Posted May 18 2010, 7:06 AM PDT by Matthew Gardner, Chief Economist, Windermere Real Estate

Life After The Homebuyer Tax Credit

Posted in Market News by Matthew Gardner, Chief Economist, Windermere Real Estate

Much has been said about the expiration of the homebuyer tax that occurred at the end of last month. Everything from a move to extend it through 2010 (a very bad idea in my opinion, but one that didn't stop the state of California from extending their own $10,000 credit through this year), to arguments saying that all we are doing is stealing future demand. So what will actually happen?

Certainly, if we look at the U.S. as a whole, it is clear that the expiration of this credit has been followed by a substantial slowdown in market activity as evidenced by mortgage purchase applications declining by 9.5 percent in the first week of May. With more than a year of the federal government’s involvement in stabilizing the U.S. real estate market, we are now re-entering the free market system. I am sure that as we readjust to a market without assistance, I do expect to see turbulence hit some markets across the U.S.

So what will be the effect on local markets?

Any recovery will be localized and not broad based. Data in the Seattle area for example, for the first two weeks in May is still showing improving numbers for pending sales over the same period last year, suggesting that we appear to be somewhat resilient and were not wholly dependent on the credit.

If you’ve been thinking about buying, I believe you may start to see stability in transactional prices and list prices coming more into line as seller’s expectations are becoming more realistic. This stability has led to improving sales and I anticipate this continuing through the summer.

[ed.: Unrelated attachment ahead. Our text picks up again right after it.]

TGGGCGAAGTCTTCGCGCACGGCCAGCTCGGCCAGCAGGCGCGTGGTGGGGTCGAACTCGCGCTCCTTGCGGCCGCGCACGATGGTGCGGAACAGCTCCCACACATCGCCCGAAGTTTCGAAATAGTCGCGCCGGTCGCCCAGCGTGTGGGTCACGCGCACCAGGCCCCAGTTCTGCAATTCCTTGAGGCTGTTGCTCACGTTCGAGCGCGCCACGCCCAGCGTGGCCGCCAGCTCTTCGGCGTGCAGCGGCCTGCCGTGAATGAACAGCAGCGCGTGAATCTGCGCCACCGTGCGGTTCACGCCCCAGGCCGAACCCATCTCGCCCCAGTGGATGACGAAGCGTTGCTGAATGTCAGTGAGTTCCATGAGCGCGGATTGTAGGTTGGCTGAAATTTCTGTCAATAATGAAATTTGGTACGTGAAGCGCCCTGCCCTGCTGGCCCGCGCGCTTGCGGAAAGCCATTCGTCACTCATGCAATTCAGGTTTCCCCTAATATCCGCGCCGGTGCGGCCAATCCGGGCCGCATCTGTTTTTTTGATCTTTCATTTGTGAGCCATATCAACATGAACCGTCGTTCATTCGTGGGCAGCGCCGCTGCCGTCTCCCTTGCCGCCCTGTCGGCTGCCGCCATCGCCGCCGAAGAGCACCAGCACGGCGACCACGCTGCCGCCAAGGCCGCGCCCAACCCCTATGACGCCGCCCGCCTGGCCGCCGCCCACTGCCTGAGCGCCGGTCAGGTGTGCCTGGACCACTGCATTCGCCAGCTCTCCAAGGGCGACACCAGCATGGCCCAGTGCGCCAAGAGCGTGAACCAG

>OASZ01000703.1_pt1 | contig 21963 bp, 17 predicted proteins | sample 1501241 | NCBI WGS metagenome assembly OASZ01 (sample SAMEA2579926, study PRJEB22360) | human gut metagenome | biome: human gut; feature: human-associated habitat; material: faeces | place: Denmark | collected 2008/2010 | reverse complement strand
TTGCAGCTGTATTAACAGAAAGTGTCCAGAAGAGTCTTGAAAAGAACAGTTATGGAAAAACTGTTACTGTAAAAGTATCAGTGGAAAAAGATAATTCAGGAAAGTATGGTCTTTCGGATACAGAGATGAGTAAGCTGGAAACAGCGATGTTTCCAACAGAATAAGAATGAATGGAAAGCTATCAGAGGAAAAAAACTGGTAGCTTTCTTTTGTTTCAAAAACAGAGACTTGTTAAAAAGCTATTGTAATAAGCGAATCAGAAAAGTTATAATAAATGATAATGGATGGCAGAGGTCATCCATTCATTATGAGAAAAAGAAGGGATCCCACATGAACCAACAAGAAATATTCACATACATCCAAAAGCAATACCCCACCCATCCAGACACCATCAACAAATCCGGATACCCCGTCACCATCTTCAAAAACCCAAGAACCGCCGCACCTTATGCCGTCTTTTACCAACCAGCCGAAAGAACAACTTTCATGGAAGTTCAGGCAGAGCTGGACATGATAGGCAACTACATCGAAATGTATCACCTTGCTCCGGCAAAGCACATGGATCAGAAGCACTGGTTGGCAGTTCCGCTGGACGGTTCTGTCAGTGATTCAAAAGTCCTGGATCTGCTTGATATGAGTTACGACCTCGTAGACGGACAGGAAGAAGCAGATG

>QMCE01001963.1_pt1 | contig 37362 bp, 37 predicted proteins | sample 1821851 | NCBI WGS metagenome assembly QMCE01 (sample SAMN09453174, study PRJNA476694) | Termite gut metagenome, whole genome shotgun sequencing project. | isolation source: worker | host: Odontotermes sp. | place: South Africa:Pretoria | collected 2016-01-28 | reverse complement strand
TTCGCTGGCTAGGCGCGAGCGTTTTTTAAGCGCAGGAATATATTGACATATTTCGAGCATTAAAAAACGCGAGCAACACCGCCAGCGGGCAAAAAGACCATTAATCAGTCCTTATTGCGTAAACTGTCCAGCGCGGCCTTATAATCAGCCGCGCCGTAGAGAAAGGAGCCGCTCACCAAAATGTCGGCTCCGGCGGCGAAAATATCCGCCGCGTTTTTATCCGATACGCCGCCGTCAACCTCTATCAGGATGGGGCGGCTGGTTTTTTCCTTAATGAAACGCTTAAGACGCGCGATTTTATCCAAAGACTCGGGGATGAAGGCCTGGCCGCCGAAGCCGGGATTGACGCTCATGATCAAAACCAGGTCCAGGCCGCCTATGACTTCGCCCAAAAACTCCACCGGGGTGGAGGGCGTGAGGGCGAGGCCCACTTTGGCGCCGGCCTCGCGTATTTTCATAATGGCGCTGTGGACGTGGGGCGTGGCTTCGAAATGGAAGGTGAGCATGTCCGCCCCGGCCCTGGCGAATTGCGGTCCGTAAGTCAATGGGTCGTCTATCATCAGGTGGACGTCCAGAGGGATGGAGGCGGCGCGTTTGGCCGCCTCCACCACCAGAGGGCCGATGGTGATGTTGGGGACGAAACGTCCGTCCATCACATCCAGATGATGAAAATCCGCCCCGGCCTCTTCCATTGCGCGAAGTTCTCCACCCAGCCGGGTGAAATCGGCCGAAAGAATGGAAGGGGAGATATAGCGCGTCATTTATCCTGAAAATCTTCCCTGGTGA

That being said, there is an issue on the horizon though that is worthy of mention. It is starting to look as if we are getting low on overall supply in the more affordable price ranges, especially in neighborhoods close to our job centers. This is an issue as it may stave off increased transactional activity as buyers fail to find houses that they can afford. This in turn may leave us with increasing supplies of higher priced product and sellers fighting for fewer buyers. Time will tell.

I believe that the tax credit worked and did function to stabilize the housing market at a crucial time. I, myself, am happy that it was allowed to expire as markets need to find their own balance. If we did steal from future demand we will not really know this until later in the summer when the peak buying season is behind us. I do, however, remain firm in my belief that, if we see the job growth that I am predicting, we will continue to see sales move along at a reasonable pace through 2010 – tax credit or no tax credit.


6 Comments

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  • Mr. Gardner, I appreciate your insights into the for-profit housing market. I agree that there are many areas where the “free market” provides good allocations. I work in the field of affordable housing, however, and that’s one area where markets are completely inadequate. It is virtually impossible for the market to provide safe, decent, and affordable housing to households with incomes less than about 50 percent of the area median. On Bainbridge Island, the problem is more acute, in that the local government and the community do not even support the idea that people who work on the island should be able to live there, too. I find this sad because I think a diverse community is both stronger and more interesting to live in, and ultimately self-defeating. Did you know that Bainbridge’s emergency plan for handling the aftermath of a major earthquake includes sending volunteeer boat owners over to Bremerton and the Kitsap Peninsula to bring back police, firefighters, medical staff, and their families, to help stricken islanders handle their local problems?